The object with finite volume but infinite surface area

By Murray Bourne, 22 Mar 2018

Here's an interesting paradox. I have a hollow object which has infinite height. I can fill the object with paint, but if I try to cover the surface with that paint, there won't be enough.

How can this be?

Gabriel's horn

According to some, the archangel Gabriel (shared by Judaism, Islam and Christianity) is expected to blow a horn to indicate the last days are upon us.

The mathematical paint paradox involves the volume and surface area of a 3D object resembling Gabriel's horn in this picture.

Gabriel's Horn

Generating the object

Consider the hyperbola y=\frac{1}{x}:

Gabriel's Horn

We choose the right-hand portion (to avoid the discontinuity at x = 0) and plot the graph starting at x = 1. We consider the (infinite) shaded area to the right of the dashed line, below the curve and above the x-axis.

Gabriel's Horn

We rotate that area in 3 dimensions around the x-axis and end up with an (infinitely long) horn-like object.

Gabriel's Horn

Volume of the horn

Let's now find the volume of the object we've drawn. We use the formula for the volume of a solid of revolution:



a and b are the lower and upper x-limits of the shape

y is the curve we rotate around the axis, in this case 1/x

So in this case, our volume will be as follows (I'm retaining b as the upper limit since we can't substitute - we'll need to consider limits instead):


As b gets larger and larger, the final fraction in our answer gets smaller and smaller, so the volume is a finite quantity, π.

In mathematical notation, we would write this as:


Surface area

Next, let's consider the surface area of the horn.

The formula for the surface area of a solid of revolution is:



a and b are the lower and upper x-limits of the shape

y is the curve we rotate around the axis

dy/dx is the derivative of y

In this case, we have:


If we consider the value of the fraction


as x gets very large, we can see it will get very close to 1/x (but will be just a little bit bigger than it).

So we can conclude that:


Now as b gets larger and larger, this quantity also gets larger. That is, it is an infinitely large quantity.

Here's the graph of our two solutions (in the variable b) - the magenta (pink) one is the volume V = π (1 − 1/b), while the green one is the surface area, S.A. = 2π ln(b). We can see the volume is tending to a limit (π), while the surface area just keeps on getting bigger.

Gabriel's Horn

So if we try to paint the outer surface with our π liters of paint, it will quickly run out.

What's going on?

So how can it be that we have a finite volume, but an infinite surface area?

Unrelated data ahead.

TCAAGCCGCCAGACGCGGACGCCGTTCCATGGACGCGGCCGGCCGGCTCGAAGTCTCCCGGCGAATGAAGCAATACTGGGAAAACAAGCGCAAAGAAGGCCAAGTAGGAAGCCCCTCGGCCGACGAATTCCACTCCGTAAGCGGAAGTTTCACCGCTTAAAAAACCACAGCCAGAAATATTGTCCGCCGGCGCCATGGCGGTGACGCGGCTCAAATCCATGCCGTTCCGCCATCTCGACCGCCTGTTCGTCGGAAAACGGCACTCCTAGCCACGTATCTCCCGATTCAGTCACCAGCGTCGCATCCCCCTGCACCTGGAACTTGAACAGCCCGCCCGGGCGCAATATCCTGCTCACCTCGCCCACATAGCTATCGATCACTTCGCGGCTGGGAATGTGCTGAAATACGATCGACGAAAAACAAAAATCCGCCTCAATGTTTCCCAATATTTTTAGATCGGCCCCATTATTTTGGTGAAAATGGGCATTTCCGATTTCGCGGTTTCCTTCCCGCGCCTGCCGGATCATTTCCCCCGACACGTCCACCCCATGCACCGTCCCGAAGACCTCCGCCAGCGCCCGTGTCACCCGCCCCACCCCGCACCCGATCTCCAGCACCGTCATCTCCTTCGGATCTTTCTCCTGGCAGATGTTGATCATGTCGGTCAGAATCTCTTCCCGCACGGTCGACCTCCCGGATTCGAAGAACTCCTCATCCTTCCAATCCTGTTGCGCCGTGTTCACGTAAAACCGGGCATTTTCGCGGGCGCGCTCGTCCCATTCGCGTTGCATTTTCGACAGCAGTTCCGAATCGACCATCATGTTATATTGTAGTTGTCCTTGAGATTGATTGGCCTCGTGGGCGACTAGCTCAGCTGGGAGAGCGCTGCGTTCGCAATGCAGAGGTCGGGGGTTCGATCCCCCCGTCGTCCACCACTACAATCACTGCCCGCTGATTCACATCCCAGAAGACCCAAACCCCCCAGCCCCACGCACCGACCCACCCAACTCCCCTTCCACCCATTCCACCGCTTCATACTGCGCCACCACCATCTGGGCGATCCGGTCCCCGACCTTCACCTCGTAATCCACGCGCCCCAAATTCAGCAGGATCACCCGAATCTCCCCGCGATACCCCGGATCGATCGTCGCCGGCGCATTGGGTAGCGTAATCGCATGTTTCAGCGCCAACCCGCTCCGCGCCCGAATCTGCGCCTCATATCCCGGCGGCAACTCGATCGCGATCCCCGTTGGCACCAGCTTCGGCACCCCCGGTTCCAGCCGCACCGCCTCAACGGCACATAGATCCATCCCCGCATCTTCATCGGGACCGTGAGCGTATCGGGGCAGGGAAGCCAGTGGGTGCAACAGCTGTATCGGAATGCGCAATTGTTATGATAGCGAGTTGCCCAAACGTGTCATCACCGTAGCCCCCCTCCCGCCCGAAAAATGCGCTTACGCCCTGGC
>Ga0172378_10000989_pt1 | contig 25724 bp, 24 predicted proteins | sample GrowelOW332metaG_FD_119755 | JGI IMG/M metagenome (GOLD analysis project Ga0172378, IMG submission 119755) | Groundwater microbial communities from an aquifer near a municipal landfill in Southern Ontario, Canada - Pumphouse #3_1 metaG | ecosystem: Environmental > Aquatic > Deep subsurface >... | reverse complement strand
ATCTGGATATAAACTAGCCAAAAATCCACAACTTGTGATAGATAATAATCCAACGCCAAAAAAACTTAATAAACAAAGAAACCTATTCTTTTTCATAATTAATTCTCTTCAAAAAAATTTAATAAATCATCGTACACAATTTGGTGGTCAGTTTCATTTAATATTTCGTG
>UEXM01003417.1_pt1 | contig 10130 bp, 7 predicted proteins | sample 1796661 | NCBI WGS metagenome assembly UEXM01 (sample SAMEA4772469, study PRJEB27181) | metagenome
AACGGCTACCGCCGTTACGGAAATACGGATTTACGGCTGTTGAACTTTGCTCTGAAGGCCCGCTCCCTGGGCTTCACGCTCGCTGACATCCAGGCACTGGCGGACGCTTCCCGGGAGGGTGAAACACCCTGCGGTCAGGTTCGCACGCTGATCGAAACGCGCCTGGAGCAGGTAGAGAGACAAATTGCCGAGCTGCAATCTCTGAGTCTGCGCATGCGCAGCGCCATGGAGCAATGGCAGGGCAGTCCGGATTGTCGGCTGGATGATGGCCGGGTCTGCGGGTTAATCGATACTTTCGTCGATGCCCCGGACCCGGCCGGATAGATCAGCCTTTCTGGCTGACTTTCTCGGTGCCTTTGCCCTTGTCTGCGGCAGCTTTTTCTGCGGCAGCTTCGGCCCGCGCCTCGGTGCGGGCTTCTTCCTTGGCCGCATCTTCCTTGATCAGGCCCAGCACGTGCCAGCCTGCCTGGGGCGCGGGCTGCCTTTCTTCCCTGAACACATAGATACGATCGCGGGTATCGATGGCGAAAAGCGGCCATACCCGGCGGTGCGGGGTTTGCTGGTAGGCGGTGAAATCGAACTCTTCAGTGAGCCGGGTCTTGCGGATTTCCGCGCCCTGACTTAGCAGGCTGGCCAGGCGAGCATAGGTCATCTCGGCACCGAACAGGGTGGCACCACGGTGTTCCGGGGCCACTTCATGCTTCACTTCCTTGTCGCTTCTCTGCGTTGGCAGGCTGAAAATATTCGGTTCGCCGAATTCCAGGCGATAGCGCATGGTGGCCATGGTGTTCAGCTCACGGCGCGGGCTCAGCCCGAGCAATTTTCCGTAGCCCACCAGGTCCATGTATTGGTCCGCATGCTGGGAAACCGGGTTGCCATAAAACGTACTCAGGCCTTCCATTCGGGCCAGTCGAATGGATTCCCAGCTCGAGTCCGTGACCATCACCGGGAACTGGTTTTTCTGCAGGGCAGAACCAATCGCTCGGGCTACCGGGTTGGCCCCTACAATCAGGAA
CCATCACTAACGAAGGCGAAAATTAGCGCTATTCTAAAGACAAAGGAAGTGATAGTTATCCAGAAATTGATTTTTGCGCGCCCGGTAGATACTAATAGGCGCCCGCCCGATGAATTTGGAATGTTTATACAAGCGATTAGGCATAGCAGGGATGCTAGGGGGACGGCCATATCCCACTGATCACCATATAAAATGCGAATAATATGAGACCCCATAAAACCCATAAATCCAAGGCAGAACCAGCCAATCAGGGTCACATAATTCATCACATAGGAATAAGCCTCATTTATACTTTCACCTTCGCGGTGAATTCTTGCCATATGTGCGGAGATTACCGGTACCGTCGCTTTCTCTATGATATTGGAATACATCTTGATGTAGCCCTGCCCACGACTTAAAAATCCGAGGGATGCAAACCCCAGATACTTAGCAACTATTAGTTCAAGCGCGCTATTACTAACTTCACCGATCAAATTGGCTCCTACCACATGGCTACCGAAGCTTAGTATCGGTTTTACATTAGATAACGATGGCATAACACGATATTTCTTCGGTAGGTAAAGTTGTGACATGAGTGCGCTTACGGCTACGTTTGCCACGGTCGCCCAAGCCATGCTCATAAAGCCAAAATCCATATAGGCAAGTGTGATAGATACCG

One way of looking at it is to recall how a volume of solid of revolution is actually calculated using integral calculus. We are finding the sum of the volumes of an infinite number of disks, radius y (for different values of x). The disks have area


and infinitesimal height dx. So each disk has volume


The sum of an infinite number of such disks will converge, since this general sum converges:


The dispute

The paradox about an object having finite volume but infinite surface area caused a lot of dispute regarding the nature of infinity among mathematicians of the 17th century, including Galileo and Wallis. Such paradoxes are a great way to get us thinking!

Gabriel's Horn
Gabriel's Horn Geogebra example

See the 3 Comments below.

3 Comments on “The object with finite volume but infinite surface area”

  1. Christian Luca says:

    A great post, indeed!

    I was wondering, though, with regard to the surface area of the solid of revolution, as dy/dx for y=1/x is -1/x^2. When the derivative is squared, it's 1/x^4. The end result would be the same, though, as above as x approaches infinity, with the expression in the integrand being, (sqrt(x^4+1))/x^3).

  2. Vijay singh says:

    Good evening
    A very nice problem with a great answer.
    I would like to add or I must say that I want comments on these lines particularly which I am going to write. If we see this problem practically then
    Actually the volume we get after integrating is tending to that volume as length is infinitesimally large. So it will hardly make any difference in volume whereas it's surface area will keep on increasing.

  3. Murray says:

    @Christian: Thanks for pointing out the error, which I have fixed in the post. I didn't question myself as the end result was the same, as you said!

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